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Message ID: 682     Entry time: Thu Jul 25 22:51:39 2013
Author: Giorgos 
Type: DailyProgress 
Category: SUS 
Subject: Computer Feedback (Integrator & Damping), Motors' Speed and ADC bits/voltage conversion 

Computer Feedback Filter

I installed Linux on my office computer today, because Windows was sometimes crashing. Then, using secure shell (SSH) I remotely accessed the supercomputer that receives the input signal from the HE sensors. With the Foton software, I created a preliminary feedback filter with an integrator and a damping factor. Assuming a normal response function R(s)=1/[m(s2+ωn2-γs)] for our plate, the transfer function is very large near the resonance frequency (where s2 and ωn2 cancel) and at small frequencies (where only the resonance frequency term, presumably small, remains). Therefore, we need our feedback filter to add to the response function of the plate; the integrator --proportional to s--adds a large term near small frequencies, and the damping factor--proportional to s--adds another factor near the resonance frequency. I designed the filter so that the cut-off frequencies occur at roughly 2, 5, 20, and 200Hz. Below are the results. WIth the correct gain factor, we have a unity gain from 2Hz to 5Hz.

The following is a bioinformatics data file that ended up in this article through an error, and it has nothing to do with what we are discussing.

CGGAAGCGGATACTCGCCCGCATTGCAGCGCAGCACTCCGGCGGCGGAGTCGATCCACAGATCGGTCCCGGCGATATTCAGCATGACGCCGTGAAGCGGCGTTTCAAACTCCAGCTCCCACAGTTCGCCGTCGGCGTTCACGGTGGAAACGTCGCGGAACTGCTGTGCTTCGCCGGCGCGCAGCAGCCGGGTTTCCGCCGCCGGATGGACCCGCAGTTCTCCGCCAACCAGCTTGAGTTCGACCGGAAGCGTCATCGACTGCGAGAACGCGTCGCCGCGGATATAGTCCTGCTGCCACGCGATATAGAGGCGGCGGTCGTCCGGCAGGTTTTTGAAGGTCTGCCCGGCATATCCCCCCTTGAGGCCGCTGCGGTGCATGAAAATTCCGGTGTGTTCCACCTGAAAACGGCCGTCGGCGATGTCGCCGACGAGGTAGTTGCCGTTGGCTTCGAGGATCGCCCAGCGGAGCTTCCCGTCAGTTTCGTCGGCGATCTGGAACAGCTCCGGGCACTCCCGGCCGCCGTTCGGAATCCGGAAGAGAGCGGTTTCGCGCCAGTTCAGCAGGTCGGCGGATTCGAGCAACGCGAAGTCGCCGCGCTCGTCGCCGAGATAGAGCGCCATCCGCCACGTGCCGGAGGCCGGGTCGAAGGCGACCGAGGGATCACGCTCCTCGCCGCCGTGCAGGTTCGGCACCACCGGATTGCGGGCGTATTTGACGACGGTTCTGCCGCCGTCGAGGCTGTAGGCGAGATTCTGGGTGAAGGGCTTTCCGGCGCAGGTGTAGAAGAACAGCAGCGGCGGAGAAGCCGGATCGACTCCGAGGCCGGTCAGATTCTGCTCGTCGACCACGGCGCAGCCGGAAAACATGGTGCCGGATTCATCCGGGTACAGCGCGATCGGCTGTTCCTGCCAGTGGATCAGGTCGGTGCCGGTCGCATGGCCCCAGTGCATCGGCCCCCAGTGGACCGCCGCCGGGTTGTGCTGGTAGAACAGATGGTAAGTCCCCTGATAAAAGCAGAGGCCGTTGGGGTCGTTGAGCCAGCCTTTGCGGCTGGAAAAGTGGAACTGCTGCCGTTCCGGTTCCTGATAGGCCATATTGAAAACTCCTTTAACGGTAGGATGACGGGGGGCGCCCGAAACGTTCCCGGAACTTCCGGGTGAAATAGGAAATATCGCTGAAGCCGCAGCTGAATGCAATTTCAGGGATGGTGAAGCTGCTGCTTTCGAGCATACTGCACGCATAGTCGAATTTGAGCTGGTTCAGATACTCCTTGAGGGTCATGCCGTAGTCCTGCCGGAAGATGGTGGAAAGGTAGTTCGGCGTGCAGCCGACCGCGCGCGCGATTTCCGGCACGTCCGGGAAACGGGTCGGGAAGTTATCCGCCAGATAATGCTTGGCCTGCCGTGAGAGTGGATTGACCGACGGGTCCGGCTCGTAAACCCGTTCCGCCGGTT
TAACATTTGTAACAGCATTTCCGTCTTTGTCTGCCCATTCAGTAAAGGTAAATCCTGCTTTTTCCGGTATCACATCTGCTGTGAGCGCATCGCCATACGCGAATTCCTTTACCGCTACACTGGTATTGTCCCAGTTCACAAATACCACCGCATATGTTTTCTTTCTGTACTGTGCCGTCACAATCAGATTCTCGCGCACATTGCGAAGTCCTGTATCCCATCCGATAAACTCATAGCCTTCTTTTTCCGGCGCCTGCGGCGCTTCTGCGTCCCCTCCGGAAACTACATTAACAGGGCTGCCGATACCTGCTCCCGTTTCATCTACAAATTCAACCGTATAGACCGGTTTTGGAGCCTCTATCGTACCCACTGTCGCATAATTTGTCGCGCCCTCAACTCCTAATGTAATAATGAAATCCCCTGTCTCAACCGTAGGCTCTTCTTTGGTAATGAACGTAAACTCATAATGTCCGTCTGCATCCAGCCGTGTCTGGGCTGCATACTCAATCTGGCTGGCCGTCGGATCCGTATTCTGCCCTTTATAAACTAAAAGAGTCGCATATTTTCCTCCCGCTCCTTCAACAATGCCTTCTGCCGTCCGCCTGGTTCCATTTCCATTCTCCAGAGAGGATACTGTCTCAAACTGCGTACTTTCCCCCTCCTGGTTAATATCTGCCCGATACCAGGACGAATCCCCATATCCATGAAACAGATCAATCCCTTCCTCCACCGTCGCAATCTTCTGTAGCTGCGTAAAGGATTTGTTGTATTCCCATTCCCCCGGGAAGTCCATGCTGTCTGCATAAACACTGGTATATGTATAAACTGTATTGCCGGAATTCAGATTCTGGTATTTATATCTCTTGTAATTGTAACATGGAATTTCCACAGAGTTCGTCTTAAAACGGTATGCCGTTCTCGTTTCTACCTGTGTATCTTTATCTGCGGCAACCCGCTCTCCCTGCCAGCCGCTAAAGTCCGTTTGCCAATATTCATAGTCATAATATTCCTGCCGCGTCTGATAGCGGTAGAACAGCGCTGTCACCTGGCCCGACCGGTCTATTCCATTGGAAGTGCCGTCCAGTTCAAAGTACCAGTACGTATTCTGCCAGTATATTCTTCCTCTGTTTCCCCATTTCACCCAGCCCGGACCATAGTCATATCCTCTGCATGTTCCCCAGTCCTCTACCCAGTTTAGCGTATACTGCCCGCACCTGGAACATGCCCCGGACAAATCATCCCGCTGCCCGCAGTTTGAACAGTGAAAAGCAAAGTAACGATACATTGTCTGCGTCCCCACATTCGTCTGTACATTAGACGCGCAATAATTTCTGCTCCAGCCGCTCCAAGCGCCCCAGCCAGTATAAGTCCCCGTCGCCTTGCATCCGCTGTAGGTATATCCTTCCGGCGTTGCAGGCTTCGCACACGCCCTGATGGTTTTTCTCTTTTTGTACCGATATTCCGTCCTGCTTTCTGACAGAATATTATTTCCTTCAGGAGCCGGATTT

DC Motors

We tried to test the motors, but they did not move as fast. Apparently, we had include a 3.6kΩ resistor in series with them, using a 15V source; no wonder they did not work. We replaced the 3.6kΩ resistors with 1kΩ ones and achieved a better movement.

HE sensors output

We compared the bits of the input signal digitally diagnosed with the output signal of the HE signal measured manually with a voltage meter to check whether the correspondence made any sense. I plotted the pair of data ( {millivolts, bits}, ..) and found the best fit for the data; the slope was 1.64 (1mV corresponds to 1.64bits). For our ADC converters, 20V correspond to 216 or (65536) bits, so 1mV corresponds roughly to 3.3bits. However, the bits correspond to the voltage difference, so the actual readings for the bits should be half (1mV=215/20=1.638bits). Our conversion works. 


I started using Simulink and looked at Rana's examples. I will keep building our setup with Simulink to ultimately simulate the behavior of our plate.

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